One of the more interesting parts of training for my first half marathon has been the addition of weekly hill training sessions. Where we live in Houston everything is flat, flat, flat. There are no hills to be found anywhere around my neighborhood. There are a few small hills in the park where I do long runs but it is mostly one long flat trail.
But the most significant message conveyed about the Chosen Marathon for Adoption that I'm going to run in October I've gotten from my friends is how hilly the course is. When I look at the elevation changes of the course I am incredibly intimidated. It looks like miles and miles of an uphill climb.
So when my training program says 35 minutes of hills or 40 minutes flat, I choose the hills. I learned during my 5k training program that running hills develops completely different muscles that help even on flat courses. A few hill intervals...especially some sprinting and skipping up short hills...helps build push-off power in the calves.
I'm an engineer after all, so the geek in me loves the technical aspects of how our anatomy is affected by running and training. I read all the science of running articles I find.
Anyway, in order to do our hill training we have to find hills. There's one big artificial hill along nearby, from the bottom to the top of an artificial levee at the Addicks reservoir. The problem is our running group has more than 800 runners so if even a small fraction of those meet to train on that hill at the same time it's too crowded.
So my group runs on top of a parking garage of an upscale shopping center a mile from my house. It's very convenient! We run laps around the top deck and run hill intervals up and down the last ramp, which is always empty. It seems funny but it works.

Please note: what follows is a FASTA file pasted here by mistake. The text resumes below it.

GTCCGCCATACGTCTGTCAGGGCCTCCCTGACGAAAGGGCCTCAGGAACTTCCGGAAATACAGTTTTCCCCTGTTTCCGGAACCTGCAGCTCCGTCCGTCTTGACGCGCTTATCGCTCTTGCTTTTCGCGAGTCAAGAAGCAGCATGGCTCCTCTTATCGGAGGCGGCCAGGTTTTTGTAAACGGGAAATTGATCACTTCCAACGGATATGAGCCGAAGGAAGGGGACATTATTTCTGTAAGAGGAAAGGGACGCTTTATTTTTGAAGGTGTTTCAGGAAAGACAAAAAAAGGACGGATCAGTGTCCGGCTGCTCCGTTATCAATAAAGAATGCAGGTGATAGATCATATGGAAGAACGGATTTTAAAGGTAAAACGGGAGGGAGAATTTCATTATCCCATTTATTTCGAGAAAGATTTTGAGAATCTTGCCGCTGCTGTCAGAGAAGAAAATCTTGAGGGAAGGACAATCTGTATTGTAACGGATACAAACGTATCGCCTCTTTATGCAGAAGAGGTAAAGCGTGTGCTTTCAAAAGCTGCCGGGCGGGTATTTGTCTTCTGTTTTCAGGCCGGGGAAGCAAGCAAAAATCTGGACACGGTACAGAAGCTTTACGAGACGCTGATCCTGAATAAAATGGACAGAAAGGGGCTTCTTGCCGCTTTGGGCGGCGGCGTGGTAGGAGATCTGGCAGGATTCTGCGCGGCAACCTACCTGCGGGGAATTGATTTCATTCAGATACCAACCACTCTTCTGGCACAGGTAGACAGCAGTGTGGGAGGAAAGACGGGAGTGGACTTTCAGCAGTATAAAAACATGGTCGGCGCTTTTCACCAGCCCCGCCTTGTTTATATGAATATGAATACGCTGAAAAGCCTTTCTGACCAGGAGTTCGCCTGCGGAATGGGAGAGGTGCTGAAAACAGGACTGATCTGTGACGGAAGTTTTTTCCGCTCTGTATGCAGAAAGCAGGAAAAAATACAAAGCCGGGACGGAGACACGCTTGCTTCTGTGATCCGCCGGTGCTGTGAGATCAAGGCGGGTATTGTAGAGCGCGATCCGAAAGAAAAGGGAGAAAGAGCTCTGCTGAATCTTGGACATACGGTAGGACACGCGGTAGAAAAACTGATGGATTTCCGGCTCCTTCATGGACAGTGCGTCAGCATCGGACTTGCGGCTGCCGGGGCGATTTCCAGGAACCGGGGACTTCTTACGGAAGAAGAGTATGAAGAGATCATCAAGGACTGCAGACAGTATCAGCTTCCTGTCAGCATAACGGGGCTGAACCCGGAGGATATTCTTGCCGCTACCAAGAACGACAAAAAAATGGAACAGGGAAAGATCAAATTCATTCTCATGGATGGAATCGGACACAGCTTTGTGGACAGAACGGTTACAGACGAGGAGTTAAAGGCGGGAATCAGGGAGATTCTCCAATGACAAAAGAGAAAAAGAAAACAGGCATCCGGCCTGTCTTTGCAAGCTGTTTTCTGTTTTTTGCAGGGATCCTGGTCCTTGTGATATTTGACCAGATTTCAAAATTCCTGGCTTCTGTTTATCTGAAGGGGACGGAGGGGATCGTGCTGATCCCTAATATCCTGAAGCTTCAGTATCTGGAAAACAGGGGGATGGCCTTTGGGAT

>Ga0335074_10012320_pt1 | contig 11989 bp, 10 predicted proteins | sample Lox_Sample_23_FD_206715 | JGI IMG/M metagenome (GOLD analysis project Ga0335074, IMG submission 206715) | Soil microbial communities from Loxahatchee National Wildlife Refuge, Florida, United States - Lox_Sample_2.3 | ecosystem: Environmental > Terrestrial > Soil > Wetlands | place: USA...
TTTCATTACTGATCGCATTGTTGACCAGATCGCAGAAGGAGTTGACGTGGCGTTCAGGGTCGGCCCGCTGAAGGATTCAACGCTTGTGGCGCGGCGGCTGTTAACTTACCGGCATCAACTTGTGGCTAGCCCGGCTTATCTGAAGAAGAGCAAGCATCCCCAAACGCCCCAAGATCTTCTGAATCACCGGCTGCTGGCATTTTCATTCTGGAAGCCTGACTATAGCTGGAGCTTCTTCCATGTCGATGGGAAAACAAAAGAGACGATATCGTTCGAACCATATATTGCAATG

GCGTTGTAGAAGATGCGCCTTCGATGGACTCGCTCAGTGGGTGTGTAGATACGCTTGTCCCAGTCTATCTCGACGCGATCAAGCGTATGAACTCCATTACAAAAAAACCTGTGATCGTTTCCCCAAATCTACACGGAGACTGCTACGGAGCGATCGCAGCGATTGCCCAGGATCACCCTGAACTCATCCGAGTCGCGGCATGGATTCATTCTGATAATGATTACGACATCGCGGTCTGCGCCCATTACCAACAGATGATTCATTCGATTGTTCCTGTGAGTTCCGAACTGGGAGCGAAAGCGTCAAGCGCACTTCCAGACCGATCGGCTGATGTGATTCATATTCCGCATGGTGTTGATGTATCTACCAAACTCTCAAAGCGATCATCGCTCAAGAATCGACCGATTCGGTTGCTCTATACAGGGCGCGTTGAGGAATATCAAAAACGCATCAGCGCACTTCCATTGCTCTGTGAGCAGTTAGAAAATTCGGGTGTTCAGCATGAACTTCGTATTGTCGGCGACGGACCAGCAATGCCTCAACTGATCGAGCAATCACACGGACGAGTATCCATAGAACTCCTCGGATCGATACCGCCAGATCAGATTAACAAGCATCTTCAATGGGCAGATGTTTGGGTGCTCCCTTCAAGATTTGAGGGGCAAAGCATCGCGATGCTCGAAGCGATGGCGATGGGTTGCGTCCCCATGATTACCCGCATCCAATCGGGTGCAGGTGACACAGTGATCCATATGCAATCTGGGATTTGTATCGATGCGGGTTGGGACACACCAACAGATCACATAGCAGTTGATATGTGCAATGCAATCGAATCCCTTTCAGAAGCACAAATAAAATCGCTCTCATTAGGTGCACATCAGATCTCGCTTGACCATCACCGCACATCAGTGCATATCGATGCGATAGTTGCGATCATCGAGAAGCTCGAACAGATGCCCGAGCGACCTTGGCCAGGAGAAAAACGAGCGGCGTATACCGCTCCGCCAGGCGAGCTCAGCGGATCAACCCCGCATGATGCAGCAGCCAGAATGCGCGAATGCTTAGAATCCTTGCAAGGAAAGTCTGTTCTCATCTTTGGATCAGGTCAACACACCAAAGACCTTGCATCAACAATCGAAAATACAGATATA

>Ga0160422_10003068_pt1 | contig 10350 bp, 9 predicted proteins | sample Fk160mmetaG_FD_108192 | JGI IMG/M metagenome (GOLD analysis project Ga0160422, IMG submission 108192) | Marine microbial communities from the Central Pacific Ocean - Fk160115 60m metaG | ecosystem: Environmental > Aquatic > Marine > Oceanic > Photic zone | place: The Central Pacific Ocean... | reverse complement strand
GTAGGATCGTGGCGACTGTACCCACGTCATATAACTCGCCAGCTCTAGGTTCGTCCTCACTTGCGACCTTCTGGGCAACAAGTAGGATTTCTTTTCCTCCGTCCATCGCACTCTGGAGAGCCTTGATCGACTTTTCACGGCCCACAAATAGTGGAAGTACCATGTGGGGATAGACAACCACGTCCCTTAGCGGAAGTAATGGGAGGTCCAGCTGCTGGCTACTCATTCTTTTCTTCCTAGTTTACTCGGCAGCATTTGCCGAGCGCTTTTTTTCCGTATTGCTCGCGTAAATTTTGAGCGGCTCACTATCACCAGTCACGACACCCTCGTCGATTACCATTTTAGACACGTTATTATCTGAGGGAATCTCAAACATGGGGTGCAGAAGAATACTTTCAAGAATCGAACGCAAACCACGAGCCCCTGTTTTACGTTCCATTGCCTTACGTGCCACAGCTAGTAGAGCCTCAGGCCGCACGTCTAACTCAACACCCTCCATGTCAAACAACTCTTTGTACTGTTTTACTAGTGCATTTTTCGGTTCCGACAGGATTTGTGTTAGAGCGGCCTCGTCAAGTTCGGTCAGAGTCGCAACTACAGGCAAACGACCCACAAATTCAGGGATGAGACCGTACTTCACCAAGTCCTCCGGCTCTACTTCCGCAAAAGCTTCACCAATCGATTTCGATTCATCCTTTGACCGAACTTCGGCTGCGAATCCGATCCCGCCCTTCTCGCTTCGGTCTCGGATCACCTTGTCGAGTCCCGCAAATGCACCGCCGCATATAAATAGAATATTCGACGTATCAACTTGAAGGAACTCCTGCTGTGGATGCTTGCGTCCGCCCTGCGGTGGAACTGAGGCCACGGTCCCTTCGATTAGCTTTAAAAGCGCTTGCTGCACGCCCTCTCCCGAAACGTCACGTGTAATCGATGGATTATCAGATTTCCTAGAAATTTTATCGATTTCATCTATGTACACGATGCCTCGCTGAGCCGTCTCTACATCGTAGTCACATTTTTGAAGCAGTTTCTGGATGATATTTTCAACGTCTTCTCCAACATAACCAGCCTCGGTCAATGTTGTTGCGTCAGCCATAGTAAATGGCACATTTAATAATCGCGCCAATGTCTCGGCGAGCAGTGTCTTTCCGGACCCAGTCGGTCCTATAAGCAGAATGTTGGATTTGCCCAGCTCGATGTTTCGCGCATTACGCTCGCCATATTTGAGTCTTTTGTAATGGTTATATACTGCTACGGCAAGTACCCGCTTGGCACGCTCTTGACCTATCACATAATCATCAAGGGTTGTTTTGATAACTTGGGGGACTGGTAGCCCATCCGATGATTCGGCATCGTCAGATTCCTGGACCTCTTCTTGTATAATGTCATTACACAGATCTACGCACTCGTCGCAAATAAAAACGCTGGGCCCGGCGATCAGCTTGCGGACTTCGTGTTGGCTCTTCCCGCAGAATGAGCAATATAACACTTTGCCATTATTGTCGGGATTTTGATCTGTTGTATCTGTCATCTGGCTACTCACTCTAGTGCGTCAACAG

Last night my husband was away and I had no sitter so I took the kids to the gym to run my hill workout on the treadmill. The downside of that was not having a coach to guide me and not being able to run downhill, which is also important training.
So I set the treadmill program for intervals...two minutes flat followed by two minutes at a 3% grade. The objective is to remain upright and at the same running pace. It's super hard.
I glanced over and noticed the guy next to me was running hill intervals too! I don't know why, but that was motivating. It was almost like having a running partner...if he could do it, I could do it. I made up stories in my head about what race he might be training for.
Hill training is fun because it's different. It presents a new and different challenge than just running forward for a long time. I woke up incredibly sore from lots of new muscles last night's workout discovered, and that's a good thing.